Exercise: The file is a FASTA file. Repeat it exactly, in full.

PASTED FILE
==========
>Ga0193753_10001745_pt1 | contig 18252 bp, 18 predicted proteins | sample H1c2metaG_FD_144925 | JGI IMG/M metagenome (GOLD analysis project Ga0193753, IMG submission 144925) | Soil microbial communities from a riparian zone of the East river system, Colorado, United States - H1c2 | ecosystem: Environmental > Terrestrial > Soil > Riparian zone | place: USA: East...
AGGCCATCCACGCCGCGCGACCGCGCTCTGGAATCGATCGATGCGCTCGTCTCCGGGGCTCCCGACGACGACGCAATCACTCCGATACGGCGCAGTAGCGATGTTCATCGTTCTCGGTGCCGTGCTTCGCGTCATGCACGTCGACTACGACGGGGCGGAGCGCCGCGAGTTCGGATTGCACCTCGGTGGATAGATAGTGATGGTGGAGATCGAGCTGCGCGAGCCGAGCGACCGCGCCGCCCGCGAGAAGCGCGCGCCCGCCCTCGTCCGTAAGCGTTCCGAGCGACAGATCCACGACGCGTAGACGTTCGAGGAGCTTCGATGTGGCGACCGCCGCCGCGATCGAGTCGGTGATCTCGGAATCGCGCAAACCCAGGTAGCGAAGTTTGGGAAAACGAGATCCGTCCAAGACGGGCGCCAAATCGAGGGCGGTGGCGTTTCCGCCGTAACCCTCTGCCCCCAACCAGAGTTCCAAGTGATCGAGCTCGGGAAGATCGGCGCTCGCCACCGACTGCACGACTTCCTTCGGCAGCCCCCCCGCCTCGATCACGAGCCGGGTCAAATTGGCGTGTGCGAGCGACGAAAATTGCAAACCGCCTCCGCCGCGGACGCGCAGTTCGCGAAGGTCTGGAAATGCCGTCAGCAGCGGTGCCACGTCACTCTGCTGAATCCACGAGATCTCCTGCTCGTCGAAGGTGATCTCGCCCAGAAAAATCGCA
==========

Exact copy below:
>Ga0193753_10001745_pt1 | contig 18252 bp, 18 predicted proteins | sample H1c2metaG_FD_144925 | JGI IMG/M metagenome (GOLD analysis project Ga0193753, IMG submission 144925) | Soil microbial communities from a riparian zone of the East river system, Colorado, United States - H1c2 | ecosystem: Environmental > Terrestrial > Soil > Riparian zone | place: USA: East...
AGGCCATCCACGCCGCGCGACCGCGCTCTGGAATCGATCGATGCGCTCGTCTCCGGGGCTCCCGACGACGACGCAATCACTCCGATACGGCGCAGTAGCGATGTTCATCGTTCTCGGTGCCGTGCTTCGCGTCATGCACGTCGACTACGACGGGGCGGAGCGCCGCGAGTTCGGATTGCACCTCGGTGGATAGATAGTGATGGTGGAGATCGAGCTGCGCGAGCCGAGCGACCGCGCCGCCCGCGAGAAGCGCGCGCCCGCCCTCGTCCGTAAGCGTTCCGAGCGACAGATCCACGACGCGTAGACGTTCGAGGAGCTTCGATGTGGCGACCGCCGCCGCGATCGAGTCGGTGATCTCGGAATCGCGCAAACCCAGGTAGCGAAGTTTGGGAAAACGAGATCCGTCCAAGACGGGCGCCAAATCGAGGGCGGTGGCGTTTCCGCCGTAACCCTCTGCCCCCAACCAGAGTTCCAAGTGATCGAGCTCGGGAAGATCGGCGCTCGCCACCGACTGCACGACTTCCTTCGGCAGCCCCCCCGCCTCGATCACGAGCCGGGTCAAATTGGCGTGTGCGAGCGACGAAAATTGCAAACCGCCTCCGCCGCGGACGCGCAGTTCGCGAAGGTCTGGAAATGCCGTCAGCAGCGGTGCCACGTCACTCTGCTGAATCCACGAGATCTCCTGCTCGTCGAAGGTGATCTCGCCCAGAAAAATCGCA